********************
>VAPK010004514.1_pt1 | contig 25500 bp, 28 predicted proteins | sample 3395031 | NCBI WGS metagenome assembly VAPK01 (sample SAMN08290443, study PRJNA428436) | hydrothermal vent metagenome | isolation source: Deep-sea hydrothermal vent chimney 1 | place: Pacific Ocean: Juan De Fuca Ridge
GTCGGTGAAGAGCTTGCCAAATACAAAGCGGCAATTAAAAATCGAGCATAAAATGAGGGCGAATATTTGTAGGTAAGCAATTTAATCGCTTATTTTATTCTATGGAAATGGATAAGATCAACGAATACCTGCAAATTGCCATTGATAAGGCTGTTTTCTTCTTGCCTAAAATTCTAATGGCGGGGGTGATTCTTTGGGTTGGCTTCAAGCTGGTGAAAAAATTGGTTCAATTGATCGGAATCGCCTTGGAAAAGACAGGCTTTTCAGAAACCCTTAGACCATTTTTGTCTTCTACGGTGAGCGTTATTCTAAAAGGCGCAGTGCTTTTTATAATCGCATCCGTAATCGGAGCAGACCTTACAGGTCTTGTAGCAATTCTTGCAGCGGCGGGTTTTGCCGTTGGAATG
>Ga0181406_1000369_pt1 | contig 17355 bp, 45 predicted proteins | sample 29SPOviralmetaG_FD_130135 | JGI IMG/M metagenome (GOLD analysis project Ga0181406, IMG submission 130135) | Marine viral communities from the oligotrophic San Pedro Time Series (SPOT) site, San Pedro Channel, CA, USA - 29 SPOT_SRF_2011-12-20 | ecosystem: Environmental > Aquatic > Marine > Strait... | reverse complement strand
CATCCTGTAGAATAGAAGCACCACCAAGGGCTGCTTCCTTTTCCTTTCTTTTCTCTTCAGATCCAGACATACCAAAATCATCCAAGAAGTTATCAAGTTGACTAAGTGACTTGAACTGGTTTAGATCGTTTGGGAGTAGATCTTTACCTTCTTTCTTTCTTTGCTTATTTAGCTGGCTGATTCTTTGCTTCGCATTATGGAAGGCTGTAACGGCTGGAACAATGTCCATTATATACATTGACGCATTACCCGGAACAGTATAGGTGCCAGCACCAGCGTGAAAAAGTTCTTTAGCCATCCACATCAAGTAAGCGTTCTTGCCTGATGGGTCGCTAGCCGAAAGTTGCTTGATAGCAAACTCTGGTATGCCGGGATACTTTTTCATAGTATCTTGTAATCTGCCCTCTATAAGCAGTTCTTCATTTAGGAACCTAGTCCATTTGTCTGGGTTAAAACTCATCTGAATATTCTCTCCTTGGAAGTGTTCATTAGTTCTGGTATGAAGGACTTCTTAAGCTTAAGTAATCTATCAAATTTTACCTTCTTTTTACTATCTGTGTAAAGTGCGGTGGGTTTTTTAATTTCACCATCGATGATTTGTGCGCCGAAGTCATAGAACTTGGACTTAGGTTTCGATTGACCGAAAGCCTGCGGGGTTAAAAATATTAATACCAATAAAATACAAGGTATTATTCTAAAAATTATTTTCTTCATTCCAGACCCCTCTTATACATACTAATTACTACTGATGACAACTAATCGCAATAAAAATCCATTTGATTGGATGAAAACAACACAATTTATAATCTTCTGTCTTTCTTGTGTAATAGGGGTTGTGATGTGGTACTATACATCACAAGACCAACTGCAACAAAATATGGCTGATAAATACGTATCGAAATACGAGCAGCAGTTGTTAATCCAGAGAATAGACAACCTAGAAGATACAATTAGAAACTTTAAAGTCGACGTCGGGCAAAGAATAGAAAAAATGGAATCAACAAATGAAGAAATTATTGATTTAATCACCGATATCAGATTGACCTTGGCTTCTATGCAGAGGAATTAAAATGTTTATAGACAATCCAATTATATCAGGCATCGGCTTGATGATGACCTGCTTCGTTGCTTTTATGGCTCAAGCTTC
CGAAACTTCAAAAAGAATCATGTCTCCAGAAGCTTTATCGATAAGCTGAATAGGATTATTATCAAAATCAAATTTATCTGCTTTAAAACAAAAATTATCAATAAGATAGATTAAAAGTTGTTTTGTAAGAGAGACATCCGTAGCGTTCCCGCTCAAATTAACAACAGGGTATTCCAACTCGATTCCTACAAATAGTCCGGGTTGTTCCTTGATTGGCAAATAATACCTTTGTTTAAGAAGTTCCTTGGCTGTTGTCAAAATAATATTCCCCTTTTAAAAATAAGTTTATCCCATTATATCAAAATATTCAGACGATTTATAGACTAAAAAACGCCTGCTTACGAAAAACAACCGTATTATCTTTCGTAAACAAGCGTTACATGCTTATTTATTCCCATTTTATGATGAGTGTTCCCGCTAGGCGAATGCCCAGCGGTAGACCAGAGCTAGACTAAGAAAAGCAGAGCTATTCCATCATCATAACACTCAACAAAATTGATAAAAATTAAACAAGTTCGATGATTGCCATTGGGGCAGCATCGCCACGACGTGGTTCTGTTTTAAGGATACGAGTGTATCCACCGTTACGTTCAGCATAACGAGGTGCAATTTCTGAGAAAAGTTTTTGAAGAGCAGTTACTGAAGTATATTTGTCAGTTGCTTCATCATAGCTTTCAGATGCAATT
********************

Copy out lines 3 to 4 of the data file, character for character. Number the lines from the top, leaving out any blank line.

>Ga0181406_1000369_pt1 | contig 17355 bp, 45 predicted proteins | sample 29SPOviralmetaG_FD_130135 | JGI IMG/M metagenome (GOLD analysis project Ga0181406, IMG submission 130135) | Marine viral communities from the oligotrophic San Pedro Time Series (SPOT) site, San Pedro Channel, CA, USA - 29 SPOT_SRF_2011-12-20 | ecosystem: Environmental > Aquatic > Marine > Strait... | reverse complement strand
CATCCTGTAGAATAGAAGCACCACCAAGGGCTGCTTCCTTTTCCTTTCTTTTCTCTTCAGATCCAGACATACCAAAATCATCCAAGAAGTTATCAAGTTGACTAAGTGACTTGAACTGGTTTAGATCGTTTGGGAGTAGATCTTTACCTTCTTTCTTTCTTTGCTTATTTAGCTGGCTGATTCTTTGCTTCGCATTATGGAAGGCTGTAACGGCTGGAACAATGTCCATTATATACATTGACGCATTACCCGGAACAGTATAGGTGCCAGCACCAGCGTGAAAAAGTTCTTTAGCCATCCACATCAAGTAAGCGTTCTTGCCTGATGGGTCGCTAGCCGAAAGTTGCTTGATAGCAAACTCTGGTATGCCGGGATACTTTTTCATAGTATCTTGTAATCTGCCCTCTATAAGCAGTTCTTCATTTAGGAACCTAGTCCATTTGTCTGGGTTAAAACTCATCTGAATATTCTCTCCTTGGAAGTGTTCATTAGTTCTGGTATGAAGGACTTCTTAAGCTTAAGTAATCTATCAAATTTTACCTTCTTTTTACTATCTGTGTAAAGTGCGGTGGGTTTTTTAATTTCACCATCGATGATTTGTGCGCCGAAGTCATAGAACTTGGACTTAGGTTTCGATTGACCGAAAGCCTGCGGGGTTAAAAATATTAATACCAATAAAATACAAGGTATTATTCTAAAAATTATTTTCTTCATTCCAGACCCCTCTTATACATACTAATTACTACTGATGACAACTAATCGCAATAAAAATCCATTTGATTGGATGAAAACAACACAATTTATAATCTTCTGTCTTTCTTGTGTAATAGGGGTTGTGATGTGGTACTATACATCACAAGACCAACTGCAACAAAATATGGCTGATAAATACGTATCGAAATACGAGCAGCAGTTGTTAATCCAGAGAATAGACAACCTAGAAGATACAATTAGAAACTTTAAAGTCGACGTCGGGCAAAGAATAGAAAAAATGGAATCAACAAATGAAGAAATTATTGATTTAATCACCGATATCAGATTGACCTTGGCTTCTATGCAGAGGAATTAAAATGTTTATAGACAATCCAATTATATCAGGCATCGGCTTGATGATGACCTGCTTCGTTGCTTTTATGGCTCAAGCTTC